Love models

Maybe you’ve heard the idea that “you can’t love others until you’ve learned to love yourself.”  On the surface, that makes sense.  Starting with this “love model,” for lack of a better term, below are three.

  • Self  ==> others

This model suggests that one’s love for self leads to love for others, but it leaves God out.  The world can say something like this with some reasonably good intent and effect, but shouldn’t believers affirm God as the source of love?

  • God ==> self ==> others

This model improves on the first, but it may be placing the self too high in a sort of hierarchy.  “Look out for number one” seems to be a philosophical sibling here.

  • God ==> all

This model establishes God and puts the “self” in context of the entire human creation that God loves.

Thanks to preacher Peter for proposing these models for consideration.  Formerly, I had more or less assumed the first model was valid, nearly ascribing biblical basis to it.  The third model now seems to me to be more congruent with biblical revelation.  What thoughts do you have?

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2 thoughts on “Love models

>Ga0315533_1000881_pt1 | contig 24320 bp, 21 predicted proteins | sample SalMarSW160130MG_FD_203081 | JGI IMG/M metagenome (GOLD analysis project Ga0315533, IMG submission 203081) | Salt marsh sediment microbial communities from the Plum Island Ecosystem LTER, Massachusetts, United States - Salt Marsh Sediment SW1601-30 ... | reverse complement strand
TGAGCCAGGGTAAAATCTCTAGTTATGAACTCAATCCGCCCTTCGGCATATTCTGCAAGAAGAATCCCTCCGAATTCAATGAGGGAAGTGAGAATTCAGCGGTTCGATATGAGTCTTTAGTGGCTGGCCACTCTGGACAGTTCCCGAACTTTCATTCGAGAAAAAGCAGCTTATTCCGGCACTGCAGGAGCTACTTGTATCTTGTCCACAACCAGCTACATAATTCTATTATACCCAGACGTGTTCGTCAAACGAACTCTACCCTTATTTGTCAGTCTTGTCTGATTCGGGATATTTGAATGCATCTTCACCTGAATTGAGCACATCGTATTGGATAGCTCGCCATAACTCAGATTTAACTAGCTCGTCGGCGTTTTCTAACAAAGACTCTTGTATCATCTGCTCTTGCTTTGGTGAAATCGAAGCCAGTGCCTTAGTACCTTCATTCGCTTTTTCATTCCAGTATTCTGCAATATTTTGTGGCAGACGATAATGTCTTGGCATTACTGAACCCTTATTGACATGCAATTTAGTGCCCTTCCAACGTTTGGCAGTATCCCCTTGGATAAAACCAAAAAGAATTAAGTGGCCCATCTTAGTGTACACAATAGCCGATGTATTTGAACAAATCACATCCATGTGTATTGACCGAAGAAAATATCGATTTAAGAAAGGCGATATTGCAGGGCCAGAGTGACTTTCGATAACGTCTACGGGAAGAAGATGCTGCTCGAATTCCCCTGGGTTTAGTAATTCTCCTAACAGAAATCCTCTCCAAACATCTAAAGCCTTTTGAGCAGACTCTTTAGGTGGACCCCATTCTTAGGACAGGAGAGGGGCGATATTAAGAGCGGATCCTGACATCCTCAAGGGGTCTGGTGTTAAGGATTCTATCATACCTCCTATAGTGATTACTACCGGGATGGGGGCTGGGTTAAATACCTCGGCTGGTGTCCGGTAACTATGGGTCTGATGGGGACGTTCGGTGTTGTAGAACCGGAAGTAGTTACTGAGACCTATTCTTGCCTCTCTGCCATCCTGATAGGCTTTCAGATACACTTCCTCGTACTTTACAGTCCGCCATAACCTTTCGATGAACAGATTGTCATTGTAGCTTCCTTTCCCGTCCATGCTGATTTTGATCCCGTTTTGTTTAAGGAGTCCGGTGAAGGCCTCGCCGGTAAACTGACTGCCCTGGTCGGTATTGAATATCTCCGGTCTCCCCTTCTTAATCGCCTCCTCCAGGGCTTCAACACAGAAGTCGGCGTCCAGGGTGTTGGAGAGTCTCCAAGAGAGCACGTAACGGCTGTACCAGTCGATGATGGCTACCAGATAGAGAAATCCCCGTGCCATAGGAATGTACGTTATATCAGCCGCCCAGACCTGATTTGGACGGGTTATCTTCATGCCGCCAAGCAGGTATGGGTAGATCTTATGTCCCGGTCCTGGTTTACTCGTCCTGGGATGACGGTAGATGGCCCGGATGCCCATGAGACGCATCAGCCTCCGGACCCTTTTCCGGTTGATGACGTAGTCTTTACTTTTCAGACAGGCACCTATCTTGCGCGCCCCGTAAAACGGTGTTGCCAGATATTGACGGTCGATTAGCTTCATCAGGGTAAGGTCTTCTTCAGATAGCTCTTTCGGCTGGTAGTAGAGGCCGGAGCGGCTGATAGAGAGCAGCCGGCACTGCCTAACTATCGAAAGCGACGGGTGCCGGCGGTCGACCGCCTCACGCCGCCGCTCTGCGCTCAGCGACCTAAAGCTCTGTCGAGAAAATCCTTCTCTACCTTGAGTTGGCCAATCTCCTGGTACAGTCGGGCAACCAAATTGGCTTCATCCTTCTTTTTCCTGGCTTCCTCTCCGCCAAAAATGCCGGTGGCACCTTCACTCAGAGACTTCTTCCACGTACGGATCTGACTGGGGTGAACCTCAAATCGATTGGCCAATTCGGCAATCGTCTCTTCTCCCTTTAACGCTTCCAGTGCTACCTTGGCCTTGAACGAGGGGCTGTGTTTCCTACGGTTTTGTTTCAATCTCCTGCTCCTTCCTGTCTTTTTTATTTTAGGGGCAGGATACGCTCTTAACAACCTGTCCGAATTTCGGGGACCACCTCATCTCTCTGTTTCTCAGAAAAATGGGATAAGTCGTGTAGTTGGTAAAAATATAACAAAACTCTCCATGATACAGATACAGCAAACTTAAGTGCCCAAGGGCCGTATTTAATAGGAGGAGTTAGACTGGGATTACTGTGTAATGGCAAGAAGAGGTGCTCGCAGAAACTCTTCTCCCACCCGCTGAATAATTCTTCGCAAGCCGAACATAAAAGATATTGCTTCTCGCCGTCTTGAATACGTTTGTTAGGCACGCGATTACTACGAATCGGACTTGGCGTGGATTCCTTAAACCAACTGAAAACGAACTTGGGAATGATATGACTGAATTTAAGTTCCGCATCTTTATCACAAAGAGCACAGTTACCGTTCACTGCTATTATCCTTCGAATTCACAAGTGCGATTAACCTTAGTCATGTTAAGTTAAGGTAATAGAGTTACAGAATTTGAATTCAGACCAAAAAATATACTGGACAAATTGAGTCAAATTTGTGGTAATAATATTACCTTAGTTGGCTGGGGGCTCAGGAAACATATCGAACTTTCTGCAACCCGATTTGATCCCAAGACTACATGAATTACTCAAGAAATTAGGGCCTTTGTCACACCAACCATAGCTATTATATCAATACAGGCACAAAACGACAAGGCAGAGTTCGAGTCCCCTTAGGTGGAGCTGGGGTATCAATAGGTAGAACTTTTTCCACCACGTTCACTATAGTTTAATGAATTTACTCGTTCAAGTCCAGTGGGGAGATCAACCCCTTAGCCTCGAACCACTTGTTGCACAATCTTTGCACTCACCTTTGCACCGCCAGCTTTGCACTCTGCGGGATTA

1. Rachel 07/21/2011 / 7:30 pm

    I am so glad someone finally addressed this issue! I often hear “love your neighbor as yourself [Mark 12:31a]” used as an excuse that we need to be [essentially] self-centered first before we think about anyone else. “I can’t love my neighbor if I don’t take care of ‘me’ first.” I think if our focus is on sharing God’s love with other people, we won’t have “self” complexes that will require the need to focus on loving ourselves rather than focusing on God’s love for all people.

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  2. Aussie Pete 08/08/2011 / 3:37 pm

    Brian, I’m glad to see I’m prompted someone to think with that comment. 🙂 I agree with both your post and Rachel’s comment. The assumption in Mark 12 is that people naturally love themselves, feed themselves, protect themselves, care for themselves etc. The whole purpose of the command is to expand those concerns to include others. It’s tragic when people use that verse to instead further restrict their circle of caring to themselves.
    The only wrinkle I’d add to your model is to consider John 13:34. I understand this verse to create a God –> self –> others chain. Not as a hierarchy, but that as I receive and comprehend God’s love to me, I have a responsibility to love people in a similar manner. Any attempt to love others without recognizing God’s love for me will fall short.

    I appreciate your blogging diligence. I’ve been trying to catch up all year, and I only post once a week!!! Blessings.

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